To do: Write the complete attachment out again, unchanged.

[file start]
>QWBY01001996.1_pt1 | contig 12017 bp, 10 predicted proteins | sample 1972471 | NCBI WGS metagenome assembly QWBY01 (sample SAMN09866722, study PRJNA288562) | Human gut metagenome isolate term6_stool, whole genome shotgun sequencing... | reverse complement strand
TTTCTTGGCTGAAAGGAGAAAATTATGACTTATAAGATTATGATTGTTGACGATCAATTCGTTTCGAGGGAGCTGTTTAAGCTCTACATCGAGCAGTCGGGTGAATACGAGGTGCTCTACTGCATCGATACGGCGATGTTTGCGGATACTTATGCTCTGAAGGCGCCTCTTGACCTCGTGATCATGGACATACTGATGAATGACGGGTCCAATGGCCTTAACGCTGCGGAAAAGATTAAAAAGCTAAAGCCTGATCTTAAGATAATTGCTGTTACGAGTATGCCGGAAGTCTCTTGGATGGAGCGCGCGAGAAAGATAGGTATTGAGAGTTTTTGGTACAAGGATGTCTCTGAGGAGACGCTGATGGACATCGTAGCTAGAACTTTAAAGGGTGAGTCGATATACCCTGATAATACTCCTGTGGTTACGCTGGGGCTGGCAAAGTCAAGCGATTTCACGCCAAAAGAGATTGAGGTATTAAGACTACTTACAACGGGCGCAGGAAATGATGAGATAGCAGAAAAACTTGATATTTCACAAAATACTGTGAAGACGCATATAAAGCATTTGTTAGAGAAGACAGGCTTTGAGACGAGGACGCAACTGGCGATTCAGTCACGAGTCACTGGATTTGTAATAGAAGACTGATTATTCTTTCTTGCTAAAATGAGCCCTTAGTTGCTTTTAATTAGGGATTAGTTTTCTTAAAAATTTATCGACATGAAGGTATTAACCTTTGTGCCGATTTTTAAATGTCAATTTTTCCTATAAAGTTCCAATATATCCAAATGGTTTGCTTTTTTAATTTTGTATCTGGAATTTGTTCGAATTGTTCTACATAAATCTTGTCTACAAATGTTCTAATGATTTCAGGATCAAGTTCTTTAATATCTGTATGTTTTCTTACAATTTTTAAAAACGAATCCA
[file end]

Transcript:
>QWBY01001996.1_pt1 | contig 12017 bp, 10 predicted proteins | sample 1972471 | NCBI WGS metagenome assembly QWBY01 (sample SAMN09866722, study PRJNA288562) | Human gut metagenome isolate term6_stool, whole genome shotgun sequencing... | reverse complement strand
TTTCTTGGCTGAAAGGAGAAAATTATGACTTATAAGATTATGATTGTTGACGATCAATTCGTTTCGAGGGAGCTGTTTAAGCTCTACATCGAGCAGTCGGGTGAATACGAGGTGCTCTACTGCATCGATACGGCGATGTTTGCGGATACTTATGCTCTGAAGGCGCCTCTTGACCTCGTGATCATGGACATACTGATGAATGACGGGTCCAATGGCCTTAACGCTGCGGAAAAGATTAAAAAGCTAAAGCCTGATCTTAAGATAATTGCTGTTACGAGTATGCCGGAAGTCTCTTGGATGGAGCGCGCGAGAAAGATAGGTATTGAGAGTTTTTGGTACAAGGATGTCTCTGAGGAGACGCTGATGGACATCGTAGCTAGAACTTTAAAGGGTGAGTCGATATACCCTGATAATACTCCTGTGGTTACGCTGGGGCTGGCAAAGTCAAGCGATTTCACGCCAAAAGAGATTGAGGTATTAAGACTACTTACAACGGGCGCAGGAAATGATGAGATAGCAGAAAAACTTGATATTTCACAAAATACTGTGAAGACGCATATAAAGCATTTGTTAGAGAAGACAGGCTTTGAGACGAGGACGCAACTGGCGATTCAGTCACGAGTCACTGGATTTGTAATAGAAGACTGATTATTCTTTCTTGCTAAAATGAGCCCTTAGTTGCTTTTAATTAGGGATTAGTTTTCTTAAAAATTTATCGACATGAAGGTATTAACCTTTGTGCCGATTTTTAAATGTCAATTTTTCCTATAAAGTTCCAATATATCCAAATGGTTTGCTTTTTTAATTTTGTATCTGGAATTTGTTCGAATTGTTCTACATAAATCTTGTCTACAAATGTTCTAATGATTTCAGGATCAAGTTCTTTAATATCTGTATGTTTTCTTACAATTTTTAAAAACGAATCCA